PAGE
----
Addict Verdict: Overall, Chapter Six is a fair entry in the season so far. It seems to really be setting up the next part of the story, as nothing really mind-blowing occurs in any of the cases. We usually see more background for the Case of the Week story, to give us a little more emotional resonance into the defendant, but even that was light so that they could focus on Mitch’s investigation of the judge.
Fix-Your-Eyes-On-Me Scene: I definitely enjoyed the Mitch/Ray/Tammy tag-team of the judge’s office, and the satisfying way that it was concluded. The information that we were given this week in the Sarah Holt case seemed to be building blocks for what is to come, but it wasn’t very interesting information. At least we finally got to meet Sir Sniffs-a-lot and learn how he plays into the story.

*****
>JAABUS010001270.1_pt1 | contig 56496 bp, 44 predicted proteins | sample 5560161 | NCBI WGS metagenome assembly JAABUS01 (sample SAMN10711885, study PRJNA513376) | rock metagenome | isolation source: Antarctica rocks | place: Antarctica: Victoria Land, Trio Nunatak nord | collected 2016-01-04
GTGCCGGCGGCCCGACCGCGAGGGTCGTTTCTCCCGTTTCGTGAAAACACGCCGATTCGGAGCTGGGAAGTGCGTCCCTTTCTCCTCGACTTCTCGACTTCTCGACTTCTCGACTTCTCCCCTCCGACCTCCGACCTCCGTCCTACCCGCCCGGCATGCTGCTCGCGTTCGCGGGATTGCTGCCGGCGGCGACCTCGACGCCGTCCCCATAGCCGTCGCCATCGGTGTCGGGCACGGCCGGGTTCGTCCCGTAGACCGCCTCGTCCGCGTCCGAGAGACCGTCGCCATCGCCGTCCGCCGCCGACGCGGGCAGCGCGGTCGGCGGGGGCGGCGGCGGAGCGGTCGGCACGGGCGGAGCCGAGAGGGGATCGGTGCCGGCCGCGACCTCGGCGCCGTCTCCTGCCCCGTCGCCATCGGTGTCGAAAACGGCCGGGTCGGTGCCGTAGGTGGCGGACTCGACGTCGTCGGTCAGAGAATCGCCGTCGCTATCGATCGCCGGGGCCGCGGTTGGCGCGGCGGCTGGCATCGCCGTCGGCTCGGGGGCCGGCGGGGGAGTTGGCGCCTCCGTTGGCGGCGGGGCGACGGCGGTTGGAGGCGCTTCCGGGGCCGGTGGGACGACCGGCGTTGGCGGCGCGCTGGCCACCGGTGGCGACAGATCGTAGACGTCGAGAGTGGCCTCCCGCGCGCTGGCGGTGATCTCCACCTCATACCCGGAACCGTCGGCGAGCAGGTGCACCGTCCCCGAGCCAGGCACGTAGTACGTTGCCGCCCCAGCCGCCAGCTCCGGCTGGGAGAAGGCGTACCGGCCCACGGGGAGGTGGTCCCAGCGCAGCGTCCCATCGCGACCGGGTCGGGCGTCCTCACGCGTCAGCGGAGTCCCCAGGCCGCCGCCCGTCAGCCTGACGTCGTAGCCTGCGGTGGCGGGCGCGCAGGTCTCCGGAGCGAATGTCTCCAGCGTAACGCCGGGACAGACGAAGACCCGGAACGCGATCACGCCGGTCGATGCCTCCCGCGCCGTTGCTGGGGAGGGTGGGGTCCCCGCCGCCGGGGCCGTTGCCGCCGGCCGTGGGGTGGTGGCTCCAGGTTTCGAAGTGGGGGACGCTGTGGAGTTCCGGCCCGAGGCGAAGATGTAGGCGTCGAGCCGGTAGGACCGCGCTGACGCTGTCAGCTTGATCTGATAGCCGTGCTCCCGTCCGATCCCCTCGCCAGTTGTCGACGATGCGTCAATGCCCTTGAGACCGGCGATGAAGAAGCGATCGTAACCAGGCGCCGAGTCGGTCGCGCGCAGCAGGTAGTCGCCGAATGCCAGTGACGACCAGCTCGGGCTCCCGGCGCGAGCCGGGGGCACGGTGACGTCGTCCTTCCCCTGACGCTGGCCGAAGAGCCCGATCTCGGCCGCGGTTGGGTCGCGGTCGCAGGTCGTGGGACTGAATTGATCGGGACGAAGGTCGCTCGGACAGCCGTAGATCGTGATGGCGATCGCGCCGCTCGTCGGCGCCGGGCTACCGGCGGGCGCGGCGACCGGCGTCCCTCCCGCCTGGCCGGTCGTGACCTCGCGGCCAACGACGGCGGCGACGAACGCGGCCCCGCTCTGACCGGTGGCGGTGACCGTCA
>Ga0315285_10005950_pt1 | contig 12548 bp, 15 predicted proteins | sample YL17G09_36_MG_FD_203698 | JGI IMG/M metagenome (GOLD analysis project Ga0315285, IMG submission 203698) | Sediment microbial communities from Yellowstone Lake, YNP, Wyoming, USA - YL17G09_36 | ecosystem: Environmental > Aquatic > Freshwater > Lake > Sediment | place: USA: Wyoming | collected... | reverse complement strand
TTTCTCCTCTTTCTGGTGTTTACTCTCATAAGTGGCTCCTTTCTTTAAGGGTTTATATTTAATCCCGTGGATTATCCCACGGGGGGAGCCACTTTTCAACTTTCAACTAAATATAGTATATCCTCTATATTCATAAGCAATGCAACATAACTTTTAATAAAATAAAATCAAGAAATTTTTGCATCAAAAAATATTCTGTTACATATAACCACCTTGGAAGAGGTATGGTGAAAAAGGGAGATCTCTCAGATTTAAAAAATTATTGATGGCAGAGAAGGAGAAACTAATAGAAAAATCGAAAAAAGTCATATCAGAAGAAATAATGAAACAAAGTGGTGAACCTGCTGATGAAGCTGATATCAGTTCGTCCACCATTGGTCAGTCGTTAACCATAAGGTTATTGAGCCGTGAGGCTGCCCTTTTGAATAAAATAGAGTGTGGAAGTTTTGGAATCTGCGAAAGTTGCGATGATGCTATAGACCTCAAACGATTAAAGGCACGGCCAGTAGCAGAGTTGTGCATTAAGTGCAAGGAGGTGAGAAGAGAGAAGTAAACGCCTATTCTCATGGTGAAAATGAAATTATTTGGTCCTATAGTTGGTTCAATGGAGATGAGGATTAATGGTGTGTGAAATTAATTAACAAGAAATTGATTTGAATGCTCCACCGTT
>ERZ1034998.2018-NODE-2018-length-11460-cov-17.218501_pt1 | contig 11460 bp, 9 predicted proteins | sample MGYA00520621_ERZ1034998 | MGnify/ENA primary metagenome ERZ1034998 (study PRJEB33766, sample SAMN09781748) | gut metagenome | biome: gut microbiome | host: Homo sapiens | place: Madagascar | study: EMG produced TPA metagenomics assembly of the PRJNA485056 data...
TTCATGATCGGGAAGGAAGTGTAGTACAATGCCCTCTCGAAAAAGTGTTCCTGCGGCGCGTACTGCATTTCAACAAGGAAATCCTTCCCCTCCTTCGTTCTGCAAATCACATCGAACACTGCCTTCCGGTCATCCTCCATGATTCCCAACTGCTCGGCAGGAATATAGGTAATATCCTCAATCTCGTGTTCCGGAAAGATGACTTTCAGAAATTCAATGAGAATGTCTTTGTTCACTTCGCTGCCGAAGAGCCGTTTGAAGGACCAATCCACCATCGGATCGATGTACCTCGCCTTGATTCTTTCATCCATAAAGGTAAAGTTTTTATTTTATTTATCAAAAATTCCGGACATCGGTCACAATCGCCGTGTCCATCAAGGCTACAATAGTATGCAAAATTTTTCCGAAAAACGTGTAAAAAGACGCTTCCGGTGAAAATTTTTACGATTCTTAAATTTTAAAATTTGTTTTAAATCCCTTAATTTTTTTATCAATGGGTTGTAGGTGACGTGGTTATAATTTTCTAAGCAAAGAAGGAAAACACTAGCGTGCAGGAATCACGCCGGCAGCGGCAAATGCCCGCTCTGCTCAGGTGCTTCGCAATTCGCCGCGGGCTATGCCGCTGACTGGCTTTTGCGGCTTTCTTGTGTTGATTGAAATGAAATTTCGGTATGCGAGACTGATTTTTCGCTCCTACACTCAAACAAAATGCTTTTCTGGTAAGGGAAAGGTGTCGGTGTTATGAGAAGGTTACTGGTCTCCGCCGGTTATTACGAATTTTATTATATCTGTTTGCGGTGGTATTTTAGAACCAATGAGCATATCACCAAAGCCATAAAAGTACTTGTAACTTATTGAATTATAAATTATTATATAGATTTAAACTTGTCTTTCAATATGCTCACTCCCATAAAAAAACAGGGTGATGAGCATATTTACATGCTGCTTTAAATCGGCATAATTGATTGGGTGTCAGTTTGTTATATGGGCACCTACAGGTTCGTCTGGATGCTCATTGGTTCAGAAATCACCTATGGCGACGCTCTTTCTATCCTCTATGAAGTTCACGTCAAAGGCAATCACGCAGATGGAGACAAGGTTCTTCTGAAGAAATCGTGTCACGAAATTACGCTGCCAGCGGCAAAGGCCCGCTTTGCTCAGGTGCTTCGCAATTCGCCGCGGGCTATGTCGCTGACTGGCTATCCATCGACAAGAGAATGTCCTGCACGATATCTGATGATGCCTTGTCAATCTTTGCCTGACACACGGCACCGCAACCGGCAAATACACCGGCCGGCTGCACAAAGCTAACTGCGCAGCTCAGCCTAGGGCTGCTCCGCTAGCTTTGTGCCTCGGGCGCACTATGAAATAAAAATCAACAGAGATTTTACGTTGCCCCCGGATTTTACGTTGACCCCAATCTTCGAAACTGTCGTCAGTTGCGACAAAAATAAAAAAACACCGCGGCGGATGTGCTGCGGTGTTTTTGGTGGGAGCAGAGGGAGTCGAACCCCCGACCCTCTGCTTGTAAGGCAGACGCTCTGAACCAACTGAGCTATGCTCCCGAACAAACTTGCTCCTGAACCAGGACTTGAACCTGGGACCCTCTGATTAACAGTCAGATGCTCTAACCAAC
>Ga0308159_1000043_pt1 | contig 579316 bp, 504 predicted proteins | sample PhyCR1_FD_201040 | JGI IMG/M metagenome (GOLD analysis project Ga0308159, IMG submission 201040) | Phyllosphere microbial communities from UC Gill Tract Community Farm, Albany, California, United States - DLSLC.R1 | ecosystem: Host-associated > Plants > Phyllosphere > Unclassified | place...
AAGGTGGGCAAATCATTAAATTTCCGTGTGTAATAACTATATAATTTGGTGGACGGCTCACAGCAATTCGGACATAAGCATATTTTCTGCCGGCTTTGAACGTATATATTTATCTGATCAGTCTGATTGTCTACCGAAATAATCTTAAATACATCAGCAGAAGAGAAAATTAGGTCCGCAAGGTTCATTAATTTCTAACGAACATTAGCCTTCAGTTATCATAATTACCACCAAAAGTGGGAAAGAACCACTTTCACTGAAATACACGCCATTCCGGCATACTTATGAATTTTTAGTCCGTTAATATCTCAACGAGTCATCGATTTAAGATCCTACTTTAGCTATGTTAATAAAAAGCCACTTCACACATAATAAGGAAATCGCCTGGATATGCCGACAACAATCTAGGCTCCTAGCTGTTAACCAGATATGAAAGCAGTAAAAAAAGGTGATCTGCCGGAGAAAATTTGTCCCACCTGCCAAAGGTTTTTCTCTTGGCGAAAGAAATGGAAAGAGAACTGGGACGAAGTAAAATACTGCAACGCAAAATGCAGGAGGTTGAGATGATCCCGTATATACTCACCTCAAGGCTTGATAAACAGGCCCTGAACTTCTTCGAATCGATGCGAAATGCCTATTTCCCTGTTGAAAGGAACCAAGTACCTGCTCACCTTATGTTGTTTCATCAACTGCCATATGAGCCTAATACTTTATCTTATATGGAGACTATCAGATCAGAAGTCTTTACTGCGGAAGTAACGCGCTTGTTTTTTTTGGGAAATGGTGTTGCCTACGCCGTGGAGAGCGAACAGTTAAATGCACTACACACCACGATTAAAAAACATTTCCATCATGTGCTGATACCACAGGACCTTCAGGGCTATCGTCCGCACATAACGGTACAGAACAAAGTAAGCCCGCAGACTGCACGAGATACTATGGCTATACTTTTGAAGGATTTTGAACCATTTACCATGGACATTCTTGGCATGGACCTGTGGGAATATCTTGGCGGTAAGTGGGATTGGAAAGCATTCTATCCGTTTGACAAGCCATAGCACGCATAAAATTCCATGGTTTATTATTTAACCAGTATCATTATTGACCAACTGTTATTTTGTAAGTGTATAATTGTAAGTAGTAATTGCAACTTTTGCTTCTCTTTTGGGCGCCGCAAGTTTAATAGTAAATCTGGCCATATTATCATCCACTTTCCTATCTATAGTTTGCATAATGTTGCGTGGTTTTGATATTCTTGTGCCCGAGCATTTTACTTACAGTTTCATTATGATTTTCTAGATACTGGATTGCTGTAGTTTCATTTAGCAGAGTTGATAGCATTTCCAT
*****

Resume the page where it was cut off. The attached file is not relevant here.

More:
Loyalty & Lies!


This week’s The Firm starts off with a bang. In the present day, Mitch is being followed by the bad guys as he is on his way to meet up with Andrew. Mitch calls Andrew his friend, so hopefully in the past storyline we’ll see more of that develop in the next couple of weeks. Just before the bad guys catch up with him,  two men are about to pull guns on Mitch until BOOM!—a cop tackles him and arrests him for throwing Moxon off the roof, (which is not what actually happened). The scene is short and impactful and makes me wonder how exactly Mitch discovered the truth about Moxon, Sarah Holt and the shady firm he now works for. (On a side note, how effective is the APB system in Washington, DC? One was just put out on Mitch, and not 20 minutes later, a lone police officer is able to recognize and arrest him? DC must be the safest city in the nation!)

After the superb music and title sequence, “Chapter Five” transitions to 3 weeks earlier—at this rate, we are going to get to the present day quickly! We are visiting 3 cases this week: the Althea Sanderson heart stent case (the big medical settlement case which motivated Mitch to join forces with the firm), the Sarah Holt more-than-it-seems case, and